In englishEesti keeles

Sunday, January 12, 2014

Geoholm and Amphibear in Rio de Janeiro


At 3 pm, I was on my way to the Geoholm as agreed with Gustavo Magalhaes, the local representative of the shipping company. I was slightly worried about the Amphibear’s condition and the attitude of the crew. On board the ship, I had to obey its laws; I wrote down my name and walked along the green line to get to the captain’s bridge. While in there, I took a quick look at its equipment – there were tens of places with big computer screens and operator controllers. It was a modern Nordic ship. The captain Reinhold Lederle welcomed me cheerfully because it didn’t happen every day that you can save cars at sea and later question their owners. After our conversation and discussion on the plan of action of how to bring the car to the shore, we went to see my vehicle.

With its unique profile, the Geoholm is recognisable from afar. The Amphibear is also on the deck and just visible (in the picture, it can be seen in front of the background ship).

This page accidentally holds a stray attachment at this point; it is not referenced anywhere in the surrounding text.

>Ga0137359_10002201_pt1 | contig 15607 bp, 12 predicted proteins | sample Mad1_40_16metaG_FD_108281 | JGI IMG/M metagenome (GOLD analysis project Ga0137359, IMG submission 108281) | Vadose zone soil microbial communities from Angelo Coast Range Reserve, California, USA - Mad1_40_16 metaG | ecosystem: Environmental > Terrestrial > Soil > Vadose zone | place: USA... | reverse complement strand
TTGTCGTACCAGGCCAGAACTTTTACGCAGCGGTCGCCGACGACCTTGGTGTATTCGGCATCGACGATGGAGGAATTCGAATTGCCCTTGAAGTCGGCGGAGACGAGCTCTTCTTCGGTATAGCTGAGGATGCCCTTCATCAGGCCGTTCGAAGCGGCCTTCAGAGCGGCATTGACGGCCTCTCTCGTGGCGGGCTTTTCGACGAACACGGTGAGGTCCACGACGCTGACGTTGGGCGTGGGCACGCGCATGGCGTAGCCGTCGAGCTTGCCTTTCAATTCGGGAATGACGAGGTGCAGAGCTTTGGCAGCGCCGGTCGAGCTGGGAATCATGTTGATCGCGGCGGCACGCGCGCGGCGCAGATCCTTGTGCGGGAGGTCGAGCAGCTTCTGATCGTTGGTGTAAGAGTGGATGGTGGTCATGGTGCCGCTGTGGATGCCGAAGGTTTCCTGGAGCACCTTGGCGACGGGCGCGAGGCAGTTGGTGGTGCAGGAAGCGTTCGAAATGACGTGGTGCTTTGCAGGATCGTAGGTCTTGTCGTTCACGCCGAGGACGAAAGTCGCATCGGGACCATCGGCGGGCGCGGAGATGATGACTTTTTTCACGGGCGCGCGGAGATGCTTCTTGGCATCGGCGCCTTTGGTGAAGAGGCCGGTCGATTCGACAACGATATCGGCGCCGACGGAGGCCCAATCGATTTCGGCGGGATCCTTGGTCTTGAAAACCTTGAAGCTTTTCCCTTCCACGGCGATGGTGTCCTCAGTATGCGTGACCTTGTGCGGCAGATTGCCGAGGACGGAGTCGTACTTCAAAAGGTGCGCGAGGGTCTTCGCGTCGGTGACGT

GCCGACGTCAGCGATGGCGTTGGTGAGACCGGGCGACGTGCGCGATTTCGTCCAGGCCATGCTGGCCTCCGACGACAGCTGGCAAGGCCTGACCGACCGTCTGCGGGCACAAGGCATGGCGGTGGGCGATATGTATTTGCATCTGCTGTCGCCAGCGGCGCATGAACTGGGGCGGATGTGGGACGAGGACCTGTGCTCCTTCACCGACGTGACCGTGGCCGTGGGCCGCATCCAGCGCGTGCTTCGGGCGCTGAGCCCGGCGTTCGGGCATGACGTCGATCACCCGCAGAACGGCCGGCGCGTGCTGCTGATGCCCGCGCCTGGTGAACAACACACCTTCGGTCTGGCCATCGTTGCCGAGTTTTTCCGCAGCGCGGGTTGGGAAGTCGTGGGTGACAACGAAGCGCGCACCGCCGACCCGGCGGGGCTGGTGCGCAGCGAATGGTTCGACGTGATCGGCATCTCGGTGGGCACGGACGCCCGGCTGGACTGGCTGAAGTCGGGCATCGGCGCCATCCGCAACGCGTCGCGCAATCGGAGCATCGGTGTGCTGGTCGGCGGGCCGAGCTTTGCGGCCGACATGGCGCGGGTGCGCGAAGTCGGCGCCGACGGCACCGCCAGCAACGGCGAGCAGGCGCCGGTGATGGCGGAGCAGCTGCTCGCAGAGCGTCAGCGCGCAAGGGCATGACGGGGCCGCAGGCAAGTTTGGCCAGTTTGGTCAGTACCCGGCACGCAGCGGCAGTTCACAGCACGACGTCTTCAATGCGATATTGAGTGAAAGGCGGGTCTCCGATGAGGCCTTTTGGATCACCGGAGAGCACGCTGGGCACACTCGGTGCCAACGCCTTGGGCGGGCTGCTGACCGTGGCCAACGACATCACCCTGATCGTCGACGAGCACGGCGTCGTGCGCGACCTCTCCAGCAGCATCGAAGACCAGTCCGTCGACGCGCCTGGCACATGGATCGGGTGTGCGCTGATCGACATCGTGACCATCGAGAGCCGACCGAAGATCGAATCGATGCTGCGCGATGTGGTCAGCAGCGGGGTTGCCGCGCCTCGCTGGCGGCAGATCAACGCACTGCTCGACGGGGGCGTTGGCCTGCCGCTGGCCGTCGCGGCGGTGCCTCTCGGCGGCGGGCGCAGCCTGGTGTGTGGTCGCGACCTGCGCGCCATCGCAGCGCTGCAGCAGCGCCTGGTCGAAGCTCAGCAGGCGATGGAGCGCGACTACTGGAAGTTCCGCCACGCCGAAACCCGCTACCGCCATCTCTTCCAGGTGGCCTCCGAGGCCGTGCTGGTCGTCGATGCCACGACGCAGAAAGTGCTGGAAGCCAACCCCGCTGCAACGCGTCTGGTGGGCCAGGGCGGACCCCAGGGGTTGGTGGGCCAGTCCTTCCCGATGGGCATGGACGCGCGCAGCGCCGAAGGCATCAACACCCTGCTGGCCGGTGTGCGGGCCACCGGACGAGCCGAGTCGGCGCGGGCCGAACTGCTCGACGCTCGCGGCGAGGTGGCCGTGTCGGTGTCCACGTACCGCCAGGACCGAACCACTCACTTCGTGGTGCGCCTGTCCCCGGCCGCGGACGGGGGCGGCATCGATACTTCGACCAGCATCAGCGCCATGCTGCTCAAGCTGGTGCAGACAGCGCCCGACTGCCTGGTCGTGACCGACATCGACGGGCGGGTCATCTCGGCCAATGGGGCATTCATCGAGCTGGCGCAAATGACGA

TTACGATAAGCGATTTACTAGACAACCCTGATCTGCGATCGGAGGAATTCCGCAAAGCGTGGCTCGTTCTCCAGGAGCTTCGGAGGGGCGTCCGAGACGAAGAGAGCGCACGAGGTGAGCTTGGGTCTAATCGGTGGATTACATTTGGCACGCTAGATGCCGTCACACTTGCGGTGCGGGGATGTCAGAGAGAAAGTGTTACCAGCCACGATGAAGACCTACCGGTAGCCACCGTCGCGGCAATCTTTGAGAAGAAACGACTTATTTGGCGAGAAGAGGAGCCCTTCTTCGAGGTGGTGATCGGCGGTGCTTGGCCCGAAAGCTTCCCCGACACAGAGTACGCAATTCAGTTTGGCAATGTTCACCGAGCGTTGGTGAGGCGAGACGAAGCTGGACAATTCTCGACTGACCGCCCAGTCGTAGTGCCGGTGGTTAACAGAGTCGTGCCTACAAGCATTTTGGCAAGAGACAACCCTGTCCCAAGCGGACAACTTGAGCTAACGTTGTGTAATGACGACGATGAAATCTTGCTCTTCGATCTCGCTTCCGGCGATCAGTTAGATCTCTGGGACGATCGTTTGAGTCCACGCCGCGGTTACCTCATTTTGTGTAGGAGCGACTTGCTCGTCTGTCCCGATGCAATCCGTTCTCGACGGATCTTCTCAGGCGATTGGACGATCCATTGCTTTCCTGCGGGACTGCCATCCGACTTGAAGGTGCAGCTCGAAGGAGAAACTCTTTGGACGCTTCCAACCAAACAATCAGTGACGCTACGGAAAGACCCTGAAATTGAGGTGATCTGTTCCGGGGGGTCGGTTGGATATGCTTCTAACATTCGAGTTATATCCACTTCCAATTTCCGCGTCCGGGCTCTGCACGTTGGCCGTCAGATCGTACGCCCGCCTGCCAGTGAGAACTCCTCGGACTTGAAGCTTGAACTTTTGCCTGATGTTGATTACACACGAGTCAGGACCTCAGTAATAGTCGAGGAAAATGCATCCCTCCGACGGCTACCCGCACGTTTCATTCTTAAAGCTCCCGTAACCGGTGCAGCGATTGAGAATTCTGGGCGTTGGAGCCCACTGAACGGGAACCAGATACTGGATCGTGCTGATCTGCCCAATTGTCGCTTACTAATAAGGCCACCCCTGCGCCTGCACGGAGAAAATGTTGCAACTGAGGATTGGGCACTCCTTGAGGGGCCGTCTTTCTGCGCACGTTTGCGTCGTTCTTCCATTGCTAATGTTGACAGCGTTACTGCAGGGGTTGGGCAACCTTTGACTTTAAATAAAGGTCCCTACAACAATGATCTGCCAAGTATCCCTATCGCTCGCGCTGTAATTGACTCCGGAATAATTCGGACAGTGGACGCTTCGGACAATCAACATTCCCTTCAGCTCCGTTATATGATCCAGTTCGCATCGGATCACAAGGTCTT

The first sight was encouraging. The car had a lot of “cosmetic” damage – some dents, a few lights not working, flagpoles and other smaller pieces broken – but nothing that couldn’t be fixed or would cost a fortune to repair.

The half-broken gear that I wasn’t able to repair in the water was mended in half an hour on the ship deck. It wasn’t done exactly the same way as planned but still very similarly.


When I took a closer look at the pontoons, I realised that their situation wasn’t that good. In addition to some small problems, there were also a few serious dents and cracks under a support of one of the pontoons. Since one of the pontoons was leaking, all the five main chambers were filled with water.  One of the stainless cable tensioners and other smaller things were also broken.


The “cosmetic” problems were noticeable at once – a light was missing, plate and exterior mouldings bent. The small cracks near the base were difficult to see and posed a much more serious problem.


In the evening, staying in my hotel I sent my questions to the boat factory and to Mark Muru, head of the Estonian boat manufacturer “Alonaut”, who had kindly offered his advice. I doubted whether I should fix the pontoons or start thinking about ordering new (and better) ones.

Translated by Luisa Translation Agency

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